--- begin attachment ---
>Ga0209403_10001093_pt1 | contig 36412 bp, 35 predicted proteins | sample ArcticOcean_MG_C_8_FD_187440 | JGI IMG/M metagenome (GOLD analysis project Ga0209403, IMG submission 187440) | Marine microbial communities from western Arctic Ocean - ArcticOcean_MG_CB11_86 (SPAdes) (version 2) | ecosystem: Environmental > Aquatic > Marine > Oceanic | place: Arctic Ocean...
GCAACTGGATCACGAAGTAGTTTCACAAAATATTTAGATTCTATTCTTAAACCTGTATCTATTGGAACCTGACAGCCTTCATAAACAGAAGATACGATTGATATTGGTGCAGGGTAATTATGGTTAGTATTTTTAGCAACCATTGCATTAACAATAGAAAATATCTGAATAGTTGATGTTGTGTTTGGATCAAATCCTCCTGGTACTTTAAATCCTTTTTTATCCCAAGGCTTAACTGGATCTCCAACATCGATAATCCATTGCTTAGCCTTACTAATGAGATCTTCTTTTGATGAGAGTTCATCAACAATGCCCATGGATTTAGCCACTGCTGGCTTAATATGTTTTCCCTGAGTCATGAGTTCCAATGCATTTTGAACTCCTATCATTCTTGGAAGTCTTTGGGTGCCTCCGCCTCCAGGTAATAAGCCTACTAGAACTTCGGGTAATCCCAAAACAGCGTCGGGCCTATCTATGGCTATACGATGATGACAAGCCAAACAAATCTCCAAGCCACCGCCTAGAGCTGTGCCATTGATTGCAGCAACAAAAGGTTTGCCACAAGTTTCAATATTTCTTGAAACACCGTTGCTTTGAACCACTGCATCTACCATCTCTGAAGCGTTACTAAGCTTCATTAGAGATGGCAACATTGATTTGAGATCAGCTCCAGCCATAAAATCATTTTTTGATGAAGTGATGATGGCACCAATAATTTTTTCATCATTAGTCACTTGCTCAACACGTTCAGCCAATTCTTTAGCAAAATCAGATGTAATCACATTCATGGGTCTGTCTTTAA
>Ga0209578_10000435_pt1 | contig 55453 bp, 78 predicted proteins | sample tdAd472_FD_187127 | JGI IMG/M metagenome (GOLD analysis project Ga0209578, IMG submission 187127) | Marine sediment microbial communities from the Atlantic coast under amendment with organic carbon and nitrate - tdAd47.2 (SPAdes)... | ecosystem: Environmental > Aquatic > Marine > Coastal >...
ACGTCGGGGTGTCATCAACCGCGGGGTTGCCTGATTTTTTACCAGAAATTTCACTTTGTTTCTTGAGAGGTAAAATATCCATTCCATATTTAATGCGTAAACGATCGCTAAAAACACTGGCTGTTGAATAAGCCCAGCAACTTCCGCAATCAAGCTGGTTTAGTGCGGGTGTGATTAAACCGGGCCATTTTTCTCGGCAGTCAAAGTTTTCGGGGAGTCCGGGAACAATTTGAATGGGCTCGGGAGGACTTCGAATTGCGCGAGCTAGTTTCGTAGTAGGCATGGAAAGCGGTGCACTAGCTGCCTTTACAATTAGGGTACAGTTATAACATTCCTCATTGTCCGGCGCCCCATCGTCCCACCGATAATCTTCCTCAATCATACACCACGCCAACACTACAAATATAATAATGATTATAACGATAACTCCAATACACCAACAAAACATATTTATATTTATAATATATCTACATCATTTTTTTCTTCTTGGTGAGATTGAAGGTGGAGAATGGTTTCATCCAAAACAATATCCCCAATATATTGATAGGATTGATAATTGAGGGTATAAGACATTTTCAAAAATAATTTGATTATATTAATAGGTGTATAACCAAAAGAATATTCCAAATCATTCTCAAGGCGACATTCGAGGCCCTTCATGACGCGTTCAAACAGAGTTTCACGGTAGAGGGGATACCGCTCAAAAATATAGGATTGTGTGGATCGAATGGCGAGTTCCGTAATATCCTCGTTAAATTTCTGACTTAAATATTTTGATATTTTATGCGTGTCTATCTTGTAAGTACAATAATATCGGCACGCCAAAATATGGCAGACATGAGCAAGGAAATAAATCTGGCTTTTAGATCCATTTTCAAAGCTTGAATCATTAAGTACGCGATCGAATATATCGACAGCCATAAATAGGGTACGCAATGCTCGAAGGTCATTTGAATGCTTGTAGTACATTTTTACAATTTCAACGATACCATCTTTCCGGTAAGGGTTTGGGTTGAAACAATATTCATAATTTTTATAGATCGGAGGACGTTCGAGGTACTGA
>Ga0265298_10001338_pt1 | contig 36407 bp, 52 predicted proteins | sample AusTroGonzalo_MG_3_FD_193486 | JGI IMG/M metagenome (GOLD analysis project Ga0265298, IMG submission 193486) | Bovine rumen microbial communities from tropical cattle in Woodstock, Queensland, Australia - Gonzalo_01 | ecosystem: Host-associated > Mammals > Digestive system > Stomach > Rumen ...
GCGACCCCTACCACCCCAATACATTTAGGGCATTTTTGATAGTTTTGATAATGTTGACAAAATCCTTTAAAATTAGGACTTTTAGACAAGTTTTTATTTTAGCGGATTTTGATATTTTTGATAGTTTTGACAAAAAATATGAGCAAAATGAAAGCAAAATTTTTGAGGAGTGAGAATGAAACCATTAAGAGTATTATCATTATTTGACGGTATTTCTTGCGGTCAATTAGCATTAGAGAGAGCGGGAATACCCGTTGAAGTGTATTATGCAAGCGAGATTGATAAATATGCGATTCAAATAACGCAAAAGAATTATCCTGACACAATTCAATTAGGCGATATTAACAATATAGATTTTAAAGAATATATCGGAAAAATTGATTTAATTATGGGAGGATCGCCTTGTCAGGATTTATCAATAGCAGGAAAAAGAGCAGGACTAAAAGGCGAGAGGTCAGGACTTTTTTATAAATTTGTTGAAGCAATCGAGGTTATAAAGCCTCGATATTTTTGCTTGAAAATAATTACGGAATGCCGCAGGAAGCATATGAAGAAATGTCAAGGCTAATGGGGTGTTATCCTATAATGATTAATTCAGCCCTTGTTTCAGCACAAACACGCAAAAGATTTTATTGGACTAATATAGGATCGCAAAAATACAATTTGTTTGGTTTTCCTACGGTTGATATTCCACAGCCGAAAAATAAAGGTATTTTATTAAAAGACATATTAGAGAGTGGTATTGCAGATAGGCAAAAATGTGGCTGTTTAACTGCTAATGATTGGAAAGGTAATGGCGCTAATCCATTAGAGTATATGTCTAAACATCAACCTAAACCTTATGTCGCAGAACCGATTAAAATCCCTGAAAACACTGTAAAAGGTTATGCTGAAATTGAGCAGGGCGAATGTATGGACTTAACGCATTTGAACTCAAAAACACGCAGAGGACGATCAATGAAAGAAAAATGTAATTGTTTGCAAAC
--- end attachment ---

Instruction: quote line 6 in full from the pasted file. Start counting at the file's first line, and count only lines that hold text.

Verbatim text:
GCGACCCCTACCACCCCAATACATTTAGGGCATTTTTGATAGTTTTGATAATGTTGACAAAATCCTTTAAAATTAGGACTTTTAGACAAGTTTTTATTTTAGCGGATTTTGATATTTTTGATAGTTTTGACAAAAAATATGAGCAAAATGAAAGCAAAATTTTTGAGGAGTGAGAATGAAACCATTAAGAGTATTATCATTATTTGACGGTATTTCTTGCGGTCAATTAGCATTAGAGAGAGCGGGAATACCCGTTGAAGTGTATTATGCAAGCGAGATTGATAAATATGCGATTCAAATAACGCAAAAGAATTATCCTGACACAATTCAATTAGGCGATATTAACAATATAGATTTTAAAGAATATATCGGAAAAATTGATTTAATTATGGGAGGATCGCCTTGTCAGGATTTATCAATAGCAGGAAAAAGAGCAGGACTAAAAGGCGAGAGGTCAGGACTTTTTTATAAATTTGTTGAAGCAATCGAGGTTATAAAGCCTCGATATTTTTGCTTGAAAATAATTACGGAATGCCGCAGGAAGCATATGAAGAAATGTCAAGGCTAATGGGGTGTTATCCTATAATGATTAATTCAGCCCTTGTTTCAGCACAAACACGCAAAAGATTTTATTGGACTAATATAGGATCGCAAAAATACAATTTGTTTGGTTTTCCTACGGTTGATATTCCACAGCCGAAAAATAAAGGTATTTTATTAAAAGACATATTAGAGAGTGGTATTGCAGATAGGCAAAAATGTGGCTGTTTAACTGCTAATGATTGGAAAGGTAATGGCGCTAATCCATTAGAGTATATGTCTAAACATCAACCTAAACCTTATGTCGCAGAACCGATTAAAATCCCTGAAAACACTGTAAAAGGTTATGCTGAAATTGAGCAGGGCGAATGTATGGACTTAACGCATTTGAACTCAAAAACACGCAGAGGACGATCAATGAAAGAAAAATGTAATTGTTTGCAAAC